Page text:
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  • Writer's pictureHilary McCormack

Driving in the desert is not cheap!

Updated: Jun 29

Summer has arrived in full blazing force in Saudi Arabia, and by and large, my desert trips have ceased due to the extreme heat. For a blue-blooded Irish person, such as myself, temperatures of 40 and above are just more than the human body can cope with!

So, for the next few months, I will turn my focus to getting my car and my camping gear ready for the next off-road desert season, which will recommence for me in late September.

My current set of wheels is a 2018 Pajero and it had one previous expat owner. There is 90K on the clock and I have driven 30K of those kilometers. So not big wear by any means.

Most of those kilometers have been spent off-road driving and tackling dunes in the wilds of the Saudi desert: great fun, but no doubt about it, hard on the car, especially if you happen to go nose-first over a dune too fast, once to often.

So, basically, what can you expect? Firstly, things will go wrong. Fatigue will set in, and things will break.

I can say it is extremely lucky if things fail or break while you are close to civilization or if you have a phone signal and can phone a friend to come to the rescue.

Since I became a Pajero owner, I have been diligently taking my Pajero for its dealer services, which are around the 5K and 10 K kilometer mark. This service usually consists of oil and filter changes, but not much more than that. The cost is, on average, 2000 SAR, so it's not peanuts.

Recently, I have been getting concerned about my tires; apparently, with the heat, city driving, and the off-road conditions, you will do well to get two years out of your tires in the Middle East. As you can imagine, it wasn't a huge shock when I recently suffered a blowout and ended up with a mangled rear wheel.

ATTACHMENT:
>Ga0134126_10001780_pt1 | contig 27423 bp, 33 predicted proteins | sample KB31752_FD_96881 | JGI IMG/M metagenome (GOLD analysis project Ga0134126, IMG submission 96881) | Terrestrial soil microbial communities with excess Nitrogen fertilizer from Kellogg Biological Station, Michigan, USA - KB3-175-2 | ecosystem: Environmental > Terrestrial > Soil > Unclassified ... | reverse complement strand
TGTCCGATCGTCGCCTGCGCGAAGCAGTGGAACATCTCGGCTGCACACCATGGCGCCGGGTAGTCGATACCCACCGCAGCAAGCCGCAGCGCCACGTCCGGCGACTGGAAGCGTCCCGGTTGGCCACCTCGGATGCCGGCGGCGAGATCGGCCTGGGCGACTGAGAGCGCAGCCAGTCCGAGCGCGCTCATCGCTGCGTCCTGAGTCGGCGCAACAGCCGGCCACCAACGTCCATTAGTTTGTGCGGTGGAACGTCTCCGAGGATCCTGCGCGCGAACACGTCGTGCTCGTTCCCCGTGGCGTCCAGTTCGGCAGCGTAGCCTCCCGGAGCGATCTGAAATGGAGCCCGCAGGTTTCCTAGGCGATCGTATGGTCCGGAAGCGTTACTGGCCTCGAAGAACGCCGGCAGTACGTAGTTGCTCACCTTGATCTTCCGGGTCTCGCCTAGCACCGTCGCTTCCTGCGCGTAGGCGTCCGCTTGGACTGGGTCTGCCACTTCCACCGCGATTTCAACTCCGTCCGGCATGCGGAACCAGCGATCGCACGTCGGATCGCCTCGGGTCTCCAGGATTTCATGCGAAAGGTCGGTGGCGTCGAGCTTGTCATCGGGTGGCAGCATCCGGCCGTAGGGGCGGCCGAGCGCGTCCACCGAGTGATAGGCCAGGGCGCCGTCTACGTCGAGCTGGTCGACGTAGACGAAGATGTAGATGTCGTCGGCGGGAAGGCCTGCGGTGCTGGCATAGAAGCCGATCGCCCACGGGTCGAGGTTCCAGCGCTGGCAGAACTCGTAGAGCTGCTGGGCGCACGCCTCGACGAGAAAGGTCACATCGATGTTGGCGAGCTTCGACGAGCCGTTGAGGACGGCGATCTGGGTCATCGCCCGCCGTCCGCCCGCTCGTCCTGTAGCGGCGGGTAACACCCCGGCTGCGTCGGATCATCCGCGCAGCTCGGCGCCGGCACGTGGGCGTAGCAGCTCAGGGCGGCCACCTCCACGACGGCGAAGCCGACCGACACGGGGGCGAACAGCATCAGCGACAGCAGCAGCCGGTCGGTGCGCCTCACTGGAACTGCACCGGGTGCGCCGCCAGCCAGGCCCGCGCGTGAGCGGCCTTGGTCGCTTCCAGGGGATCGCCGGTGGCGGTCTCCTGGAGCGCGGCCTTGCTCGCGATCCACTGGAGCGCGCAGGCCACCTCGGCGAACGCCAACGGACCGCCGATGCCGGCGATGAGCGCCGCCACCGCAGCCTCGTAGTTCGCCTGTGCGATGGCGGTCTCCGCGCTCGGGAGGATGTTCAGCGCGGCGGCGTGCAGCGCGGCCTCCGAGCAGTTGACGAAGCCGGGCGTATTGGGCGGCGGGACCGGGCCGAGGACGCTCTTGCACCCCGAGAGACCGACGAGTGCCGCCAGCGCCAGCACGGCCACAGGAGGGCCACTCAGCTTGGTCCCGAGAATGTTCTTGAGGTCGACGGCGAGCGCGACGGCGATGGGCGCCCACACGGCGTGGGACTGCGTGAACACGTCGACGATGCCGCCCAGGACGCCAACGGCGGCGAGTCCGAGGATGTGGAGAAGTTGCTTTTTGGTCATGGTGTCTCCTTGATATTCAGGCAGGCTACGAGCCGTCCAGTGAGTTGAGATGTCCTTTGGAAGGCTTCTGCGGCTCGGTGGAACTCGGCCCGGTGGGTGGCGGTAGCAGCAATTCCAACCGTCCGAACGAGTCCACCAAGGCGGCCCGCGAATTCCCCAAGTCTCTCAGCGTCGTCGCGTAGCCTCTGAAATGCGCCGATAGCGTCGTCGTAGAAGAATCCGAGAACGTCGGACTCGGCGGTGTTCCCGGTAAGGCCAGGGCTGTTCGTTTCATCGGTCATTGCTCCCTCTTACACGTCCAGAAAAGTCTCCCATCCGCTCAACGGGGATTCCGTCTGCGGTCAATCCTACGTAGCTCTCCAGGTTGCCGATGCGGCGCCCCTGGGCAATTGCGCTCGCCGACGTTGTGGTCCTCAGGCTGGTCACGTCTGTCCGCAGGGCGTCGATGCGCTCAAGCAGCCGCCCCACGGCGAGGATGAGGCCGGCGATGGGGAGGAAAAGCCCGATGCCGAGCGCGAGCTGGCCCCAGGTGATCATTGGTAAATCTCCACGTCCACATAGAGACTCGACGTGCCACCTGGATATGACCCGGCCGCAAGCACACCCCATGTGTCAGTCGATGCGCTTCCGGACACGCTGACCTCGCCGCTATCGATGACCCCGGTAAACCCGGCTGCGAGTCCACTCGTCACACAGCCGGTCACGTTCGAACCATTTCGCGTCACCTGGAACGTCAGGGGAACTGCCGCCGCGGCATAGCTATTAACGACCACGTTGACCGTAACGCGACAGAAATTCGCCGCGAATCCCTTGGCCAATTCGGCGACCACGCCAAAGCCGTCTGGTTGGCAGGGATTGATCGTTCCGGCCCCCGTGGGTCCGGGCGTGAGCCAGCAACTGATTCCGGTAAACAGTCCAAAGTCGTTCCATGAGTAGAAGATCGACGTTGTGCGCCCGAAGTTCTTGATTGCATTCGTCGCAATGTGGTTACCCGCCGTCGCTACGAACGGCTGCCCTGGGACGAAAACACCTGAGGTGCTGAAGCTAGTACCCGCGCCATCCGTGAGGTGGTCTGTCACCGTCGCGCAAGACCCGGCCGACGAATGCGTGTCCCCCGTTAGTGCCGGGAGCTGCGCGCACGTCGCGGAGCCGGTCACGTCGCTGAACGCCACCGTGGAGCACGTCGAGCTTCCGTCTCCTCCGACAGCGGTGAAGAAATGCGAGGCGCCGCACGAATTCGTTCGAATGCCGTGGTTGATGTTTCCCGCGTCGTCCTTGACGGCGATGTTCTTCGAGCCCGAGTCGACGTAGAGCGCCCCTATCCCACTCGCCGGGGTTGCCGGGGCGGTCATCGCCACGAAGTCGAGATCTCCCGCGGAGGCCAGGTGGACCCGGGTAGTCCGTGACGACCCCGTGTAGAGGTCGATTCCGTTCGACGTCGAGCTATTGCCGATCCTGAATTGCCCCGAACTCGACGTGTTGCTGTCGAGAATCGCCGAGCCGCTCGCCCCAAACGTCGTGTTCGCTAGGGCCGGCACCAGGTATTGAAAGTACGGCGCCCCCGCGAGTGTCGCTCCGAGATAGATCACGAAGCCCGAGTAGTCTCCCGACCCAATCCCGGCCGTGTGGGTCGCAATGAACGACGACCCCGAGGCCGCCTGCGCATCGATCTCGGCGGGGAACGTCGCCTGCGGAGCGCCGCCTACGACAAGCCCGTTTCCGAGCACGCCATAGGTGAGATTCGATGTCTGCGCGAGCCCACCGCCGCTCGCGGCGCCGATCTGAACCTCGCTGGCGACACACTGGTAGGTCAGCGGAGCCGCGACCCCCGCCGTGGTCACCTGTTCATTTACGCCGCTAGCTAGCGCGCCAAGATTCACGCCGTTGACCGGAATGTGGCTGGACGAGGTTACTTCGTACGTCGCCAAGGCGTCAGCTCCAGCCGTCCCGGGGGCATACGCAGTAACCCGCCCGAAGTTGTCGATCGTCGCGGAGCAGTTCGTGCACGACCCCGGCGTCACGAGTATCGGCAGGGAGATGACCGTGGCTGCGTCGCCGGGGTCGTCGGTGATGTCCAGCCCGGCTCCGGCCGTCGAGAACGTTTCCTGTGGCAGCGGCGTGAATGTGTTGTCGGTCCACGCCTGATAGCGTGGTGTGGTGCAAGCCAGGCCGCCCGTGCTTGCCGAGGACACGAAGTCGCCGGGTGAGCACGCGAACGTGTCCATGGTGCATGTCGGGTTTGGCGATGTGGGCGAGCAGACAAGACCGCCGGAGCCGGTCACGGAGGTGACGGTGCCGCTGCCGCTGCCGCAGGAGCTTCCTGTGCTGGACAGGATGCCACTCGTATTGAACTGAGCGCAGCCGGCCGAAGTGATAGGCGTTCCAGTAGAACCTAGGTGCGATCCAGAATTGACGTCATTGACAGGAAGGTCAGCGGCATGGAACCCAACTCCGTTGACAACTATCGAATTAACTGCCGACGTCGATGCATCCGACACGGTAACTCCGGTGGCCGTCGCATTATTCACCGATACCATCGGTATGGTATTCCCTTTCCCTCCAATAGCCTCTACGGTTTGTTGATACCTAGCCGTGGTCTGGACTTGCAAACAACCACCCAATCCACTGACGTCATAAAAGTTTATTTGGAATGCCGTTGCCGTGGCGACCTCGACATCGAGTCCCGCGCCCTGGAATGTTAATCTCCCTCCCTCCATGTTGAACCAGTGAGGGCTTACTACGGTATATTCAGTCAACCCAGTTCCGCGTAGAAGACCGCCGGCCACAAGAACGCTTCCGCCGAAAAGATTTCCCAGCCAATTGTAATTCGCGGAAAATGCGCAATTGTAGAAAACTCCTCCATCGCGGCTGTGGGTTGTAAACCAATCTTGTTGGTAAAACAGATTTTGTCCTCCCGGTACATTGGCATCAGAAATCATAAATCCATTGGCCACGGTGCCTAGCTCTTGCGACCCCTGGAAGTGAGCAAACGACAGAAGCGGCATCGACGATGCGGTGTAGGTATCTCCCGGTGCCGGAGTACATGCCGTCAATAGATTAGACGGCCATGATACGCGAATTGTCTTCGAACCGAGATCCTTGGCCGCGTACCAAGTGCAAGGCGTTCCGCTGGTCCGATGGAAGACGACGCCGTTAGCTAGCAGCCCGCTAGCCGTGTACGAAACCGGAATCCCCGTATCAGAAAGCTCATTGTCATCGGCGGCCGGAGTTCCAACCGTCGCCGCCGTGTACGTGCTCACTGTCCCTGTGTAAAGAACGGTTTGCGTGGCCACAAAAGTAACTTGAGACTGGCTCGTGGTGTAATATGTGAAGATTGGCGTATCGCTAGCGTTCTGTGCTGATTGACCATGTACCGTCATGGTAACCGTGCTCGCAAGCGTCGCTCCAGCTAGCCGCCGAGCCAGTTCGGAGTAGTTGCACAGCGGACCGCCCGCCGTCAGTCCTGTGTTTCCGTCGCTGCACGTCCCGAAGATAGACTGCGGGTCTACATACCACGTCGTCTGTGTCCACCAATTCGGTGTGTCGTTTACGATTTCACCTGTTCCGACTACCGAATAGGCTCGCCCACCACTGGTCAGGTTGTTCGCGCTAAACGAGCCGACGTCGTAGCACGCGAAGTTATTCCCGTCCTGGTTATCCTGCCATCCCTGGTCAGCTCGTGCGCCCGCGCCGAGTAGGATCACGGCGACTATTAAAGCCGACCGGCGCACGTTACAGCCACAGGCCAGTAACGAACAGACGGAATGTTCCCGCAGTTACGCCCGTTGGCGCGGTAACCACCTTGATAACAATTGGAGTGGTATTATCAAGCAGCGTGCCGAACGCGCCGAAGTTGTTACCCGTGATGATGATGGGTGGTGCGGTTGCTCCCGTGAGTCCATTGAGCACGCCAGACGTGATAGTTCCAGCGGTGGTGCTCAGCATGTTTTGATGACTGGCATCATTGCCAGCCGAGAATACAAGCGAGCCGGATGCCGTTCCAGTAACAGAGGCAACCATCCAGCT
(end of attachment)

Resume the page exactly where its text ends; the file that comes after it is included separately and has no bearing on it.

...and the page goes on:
Thankfully, the blowout happened while I was on a minor road rather than the highway. But it is a shock nonetheless.

What made that day even more fortunate was that it was a Friday, and I was overwhelmed with offers of help from the local community driving by on their way home from the Mosque, which considerably eased my initial panic and worries about resolving the situation!

The cost of replacing the tire with another high-quality, durable brand is approximately 1000 SAR. You can absolutely find cheaper, but I opted to get better quality.

Soon after this incident, the next issue presented itself: a grinding noise from deep behind the front right wheel. So, back to the garage, but this time, I took a bit of advice from a few seasoned friends on which garage to use. Many of my friends have found that using your local corner garage is just as effective as using the car dealership, especially if you have completed the years of the car's warranty. You will definitely save money if you find the right place and team to work with.

The grinding noise that I had been trying to ignore for a couple of weeks turned out to be a couple of worn-down rubbers on the 'Wish Bone,' which is the linkage between the two front wheels and the joints that keep the whole thing together. Khaled, my new trustworthy mechanical expert, gave the Pajero a thorough look over and quickly identified the issues.

The price he is about to quote me for fixing all of this is the actual price for having so much fun in the desert during the winter months! SAR 2500 all up, which is a good outcome for wallet and Pajero. I am back on the road and can look forward to a new desert season with confidence.



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